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Toulouse-Lautrec's vivid world comes alive at the Polk Museum of Art
'La Troupe de Mademoiselle Eglantine' (WP21), Color Lithograph, 1896. 24x32 inches, Courtesy of PAN Art Connections Inc.

LAKELAND, FLA.- The Polk Museum of Art announced its newest — and largest ever — exhibition, “Toulouse-Lautrec and the Belle Époque”. Featuring more than 225 works, the exhibition offers visitors remarkable insider access to the world of Post-Impressionist artist Henri de Toulouse-Lautrec, one of the greatest masters in the history of art.

This large-scale exhibition, which occupies all three of the Museum’s main gallery spaces, aims to transport audiences back to France and into the so-called “Belle Époque,” or “Beautiful Age,” of late 19th century Paris. With its hundreds of works displayed throughout the Museum, this extraordinary exhibition immerses visitors fully in the avant-garde culture of 1890s France through Toulouse-Lautrec’s illustrations of the period. Proclaimed as one of the greatest modern masters, Toulouse-Lautrec (1864-1901) created an incredible array of works over the course of a decade-long career, from paintings and drawings to his most famous and recognizable prints, posters, and advertisements. In his art, Toulouse-Lautrec depicted the vivid world of Paris at the turn of the 20th century, recreating the spaces, subjects, and entertainments he loved most.

“It is a privilege to handle the art of a master like Toulouse-Lautrec and to create a compelling narrative that re-introduces our community to an era like late 19th century Paris,” said Matt Belcher, the Museum’s preparator, who is responsible for the visual presentation of exhibitions at the Museum. “This is truly an impressive collection of work, the likes of which we haven’t seen in Central Florida or Polk County before.”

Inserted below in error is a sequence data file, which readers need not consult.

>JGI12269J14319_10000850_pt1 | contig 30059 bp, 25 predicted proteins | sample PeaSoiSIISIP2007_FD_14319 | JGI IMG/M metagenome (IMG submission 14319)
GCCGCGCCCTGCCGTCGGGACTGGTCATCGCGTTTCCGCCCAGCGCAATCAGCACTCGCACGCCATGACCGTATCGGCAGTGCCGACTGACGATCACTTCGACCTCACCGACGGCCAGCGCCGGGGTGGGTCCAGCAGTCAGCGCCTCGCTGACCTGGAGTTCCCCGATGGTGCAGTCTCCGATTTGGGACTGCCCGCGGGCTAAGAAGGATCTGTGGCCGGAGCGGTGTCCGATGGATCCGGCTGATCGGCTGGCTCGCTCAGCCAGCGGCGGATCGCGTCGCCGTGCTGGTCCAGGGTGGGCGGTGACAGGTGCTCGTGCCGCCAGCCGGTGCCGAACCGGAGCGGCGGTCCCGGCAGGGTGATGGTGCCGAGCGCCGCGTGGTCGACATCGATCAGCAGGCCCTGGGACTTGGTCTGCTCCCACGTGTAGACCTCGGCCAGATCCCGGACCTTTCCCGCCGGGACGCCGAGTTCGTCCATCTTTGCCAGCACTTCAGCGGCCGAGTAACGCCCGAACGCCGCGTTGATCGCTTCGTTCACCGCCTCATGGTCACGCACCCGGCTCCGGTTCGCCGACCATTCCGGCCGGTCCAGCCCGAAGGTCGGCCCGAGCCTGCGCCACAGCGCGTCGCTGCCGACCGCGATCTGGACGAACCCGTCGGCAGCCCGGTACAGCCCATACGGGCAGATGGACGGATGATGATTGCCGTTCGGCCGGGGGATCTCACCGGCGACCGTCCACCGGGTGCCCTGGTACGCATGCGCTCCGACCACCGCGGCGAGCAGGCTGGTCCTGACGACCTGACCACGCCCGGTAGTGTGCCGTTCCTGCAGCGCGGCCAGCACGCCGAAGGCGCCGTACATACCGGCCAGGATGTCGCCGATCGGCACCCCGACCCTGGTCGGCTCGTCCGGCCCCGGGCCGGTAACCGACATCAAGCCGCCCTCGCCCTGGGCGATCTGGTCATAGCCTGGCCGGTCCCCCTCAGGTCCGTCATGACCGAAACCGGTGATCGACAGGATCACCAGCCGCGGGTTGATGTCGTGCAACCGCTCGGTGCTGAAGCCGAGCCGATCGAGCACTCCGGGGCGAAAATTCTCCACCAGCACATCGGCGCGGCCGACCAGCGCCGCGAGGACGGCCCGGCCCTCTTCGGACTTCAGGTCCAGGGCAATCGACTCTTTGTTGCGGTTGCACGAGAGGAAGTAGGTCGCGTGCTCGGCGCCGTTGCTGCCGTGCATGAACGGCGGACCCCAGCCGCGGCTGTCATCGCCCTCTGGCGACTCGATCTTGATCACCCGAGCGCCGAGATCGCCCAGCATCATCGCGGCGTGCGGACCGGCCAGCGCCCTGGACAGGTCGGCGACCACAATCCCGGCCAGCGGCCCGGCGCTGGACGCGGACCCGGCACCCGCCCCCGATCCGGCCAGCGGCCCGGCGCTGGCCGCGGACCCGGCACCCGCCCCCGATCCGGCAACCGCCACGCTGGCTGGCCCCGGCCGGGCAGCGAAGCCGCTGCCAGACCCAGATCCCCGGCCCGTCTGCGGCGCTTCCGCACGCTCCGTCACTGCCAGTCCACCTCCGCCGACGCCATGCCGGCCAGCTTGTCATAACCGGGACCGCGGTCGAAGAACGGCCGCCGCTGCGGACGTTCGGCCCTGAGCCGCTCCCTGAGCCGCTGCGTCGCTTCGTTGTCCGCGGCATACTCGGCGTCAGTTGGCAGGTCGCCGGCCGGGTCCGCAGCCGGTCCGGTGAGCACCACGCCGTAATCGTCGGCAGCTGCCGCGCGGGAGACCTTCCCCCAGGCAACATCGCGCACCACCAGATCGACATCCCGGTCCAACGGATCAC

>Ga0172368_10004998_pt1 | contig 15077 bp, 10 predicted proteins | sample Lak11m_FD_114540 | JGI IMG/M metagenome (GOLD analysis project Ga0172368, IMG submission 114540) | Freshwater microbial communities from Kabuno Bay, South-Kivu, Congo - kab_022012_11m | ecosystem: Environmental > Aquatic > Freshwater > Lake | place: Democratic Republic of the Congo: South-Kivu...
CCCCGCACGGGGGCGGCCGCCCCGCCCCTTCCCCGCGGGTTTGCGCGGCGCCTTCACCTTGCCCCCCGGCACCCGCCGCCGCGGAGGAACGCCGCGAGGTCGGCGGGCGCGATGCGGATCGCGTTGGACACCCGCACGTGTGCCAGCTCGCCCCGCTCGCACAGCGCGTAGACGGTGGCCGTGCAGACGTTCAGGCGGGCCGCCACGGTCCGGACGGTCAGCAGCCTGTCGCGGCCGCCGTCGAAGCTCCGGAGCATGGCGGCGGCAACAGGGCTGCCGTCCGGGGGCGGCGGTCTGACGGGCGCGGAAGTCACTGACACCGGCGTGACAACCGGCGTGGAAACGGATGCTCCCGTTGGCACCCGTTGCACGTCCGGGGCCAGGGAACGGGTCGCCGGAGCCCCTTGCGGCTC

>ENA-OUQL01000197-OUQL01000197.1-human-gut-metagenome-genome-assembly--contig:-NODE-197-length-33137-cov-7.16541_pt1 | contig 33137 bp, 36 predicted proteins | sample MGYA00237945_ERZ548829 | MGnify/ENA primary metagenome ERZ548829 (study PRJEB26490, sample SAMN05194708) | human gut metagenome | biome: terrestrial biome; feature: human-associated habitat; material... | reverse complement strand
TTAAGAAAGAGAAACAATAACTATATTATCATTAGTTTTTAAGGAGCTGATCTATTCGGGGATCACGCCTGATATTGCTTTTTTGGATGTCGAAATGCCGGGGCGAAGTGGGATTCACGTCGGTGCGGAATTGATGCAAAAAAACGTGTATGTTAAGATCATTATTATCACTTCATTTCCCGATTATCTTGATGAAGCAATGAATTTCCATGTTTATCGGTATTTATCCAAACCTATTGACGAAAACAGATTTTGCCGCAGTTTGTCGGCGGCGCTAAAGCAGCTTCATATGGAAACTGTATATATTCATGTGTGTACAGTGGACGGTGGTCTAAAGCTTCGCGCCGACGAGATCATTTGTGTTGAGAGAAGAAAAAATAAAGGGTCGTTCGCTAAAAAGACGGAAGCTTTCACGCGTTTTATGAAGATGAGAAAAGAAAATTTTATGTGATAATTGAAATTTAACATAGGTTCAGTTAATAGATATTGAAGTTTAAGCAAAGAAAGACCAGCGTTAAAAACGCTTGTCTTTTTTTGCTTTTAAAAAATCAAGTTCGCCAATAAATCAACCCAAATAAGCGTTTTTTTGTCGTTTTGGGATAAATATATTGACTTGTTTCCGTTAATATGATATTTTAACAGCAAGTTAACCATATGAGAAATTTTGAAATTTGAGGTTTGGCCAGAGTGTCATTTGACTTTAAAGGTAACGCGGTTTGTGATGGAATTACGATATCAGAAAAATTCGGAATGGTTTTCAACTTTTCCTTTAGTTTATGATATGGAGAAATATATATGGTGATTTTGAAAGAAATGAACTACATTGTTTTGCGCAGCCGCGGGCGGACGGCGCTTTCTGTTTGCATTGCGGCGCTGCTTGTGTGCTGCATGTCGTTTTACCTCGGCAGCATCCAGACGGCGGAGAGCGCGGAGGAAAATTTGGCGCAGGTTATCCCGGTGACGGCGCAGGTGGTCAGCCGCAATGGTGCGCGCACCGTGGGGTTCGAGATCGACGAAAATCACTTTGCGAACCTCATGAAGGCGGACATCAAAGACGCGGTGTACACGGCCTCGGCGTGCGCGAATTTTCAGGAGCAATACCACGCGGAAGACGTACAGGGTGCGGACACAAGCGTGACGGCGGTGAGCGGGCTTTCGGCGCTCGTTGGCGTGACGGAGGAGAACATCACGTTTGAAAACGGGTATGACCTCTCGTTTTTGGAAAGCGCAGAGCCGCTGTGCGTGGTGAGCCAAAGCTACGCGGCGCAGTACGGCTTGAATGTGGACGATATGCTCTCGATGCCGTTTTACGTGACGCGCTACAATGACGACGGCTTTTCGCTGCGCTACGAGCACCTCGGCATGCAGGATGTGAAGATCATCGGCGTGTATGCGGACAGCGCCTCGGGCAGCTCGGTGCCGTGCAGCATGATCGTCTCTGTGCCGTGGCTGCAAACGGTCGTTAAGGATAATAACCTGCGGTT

As Museum visitors will soon discover, Toulouse-Lautrec’s background and upbringing in aristocratic French society stands in stark contrast to the bohemian, anti-bourgeois world he depicted in his celebrated work. Stunted in his own growth as a child and shunned from elite society, Toulouse-Lautrec used commercial media — most notably advertising — to help collapse the lines that separated what was deemed “high” and “low” art of the time and share widely the bohemian, nonconformist side of Paris in which he felt most at home.

“Despite his noble lineage, Toulouse-Lautrec used his art to advertise the anti-elite world of artistic Paris. His Paris was the Paris of outsiders, creatives, and entertainers,” said Dr. Alex Rich, executive director and chief curator. “Toulouse-Lautrec is recalled today as the illustrator of Montmartre, the district of the Moulin Rouge, the cancan, and cabarets. With this spectacular exhibition, which has been in the works for nearly four years and delayed because of the pandemic, we cannot wait finally to welcome our audiences to a storied period where imaginations soared — and hope our visitors’ own imaginations soar in turn as they delve deeply into the world of the Belle Époque.”

“Toulouse-Lautrec and the Belle Époque” is on view in the Museum’s Dorothy Jenkins Gallery, Gallery II, and Hollis Gallery from February 13 to May 23, 2021. The exhibition comes from the collection of Herakleidon Museum, Athena, Greece and is offered through PAN Art Connections, Inc. This exhibition is supported by the Museum’s Affiliate Partner, Florida Southern College, Exhibition Partner, the Ting Tsung and Wei Fong Chao Foundation, and Exhibition Sponsors: M. Craig Massey Exhibition Fund, R. Bruce and Melissa Rich Foundation, National Endowment for the Arts, Visit Central Florida, Florida Department of State, Division of Cultural Affairs, City of Lakeland, and the Mayor's Council on the Arts.

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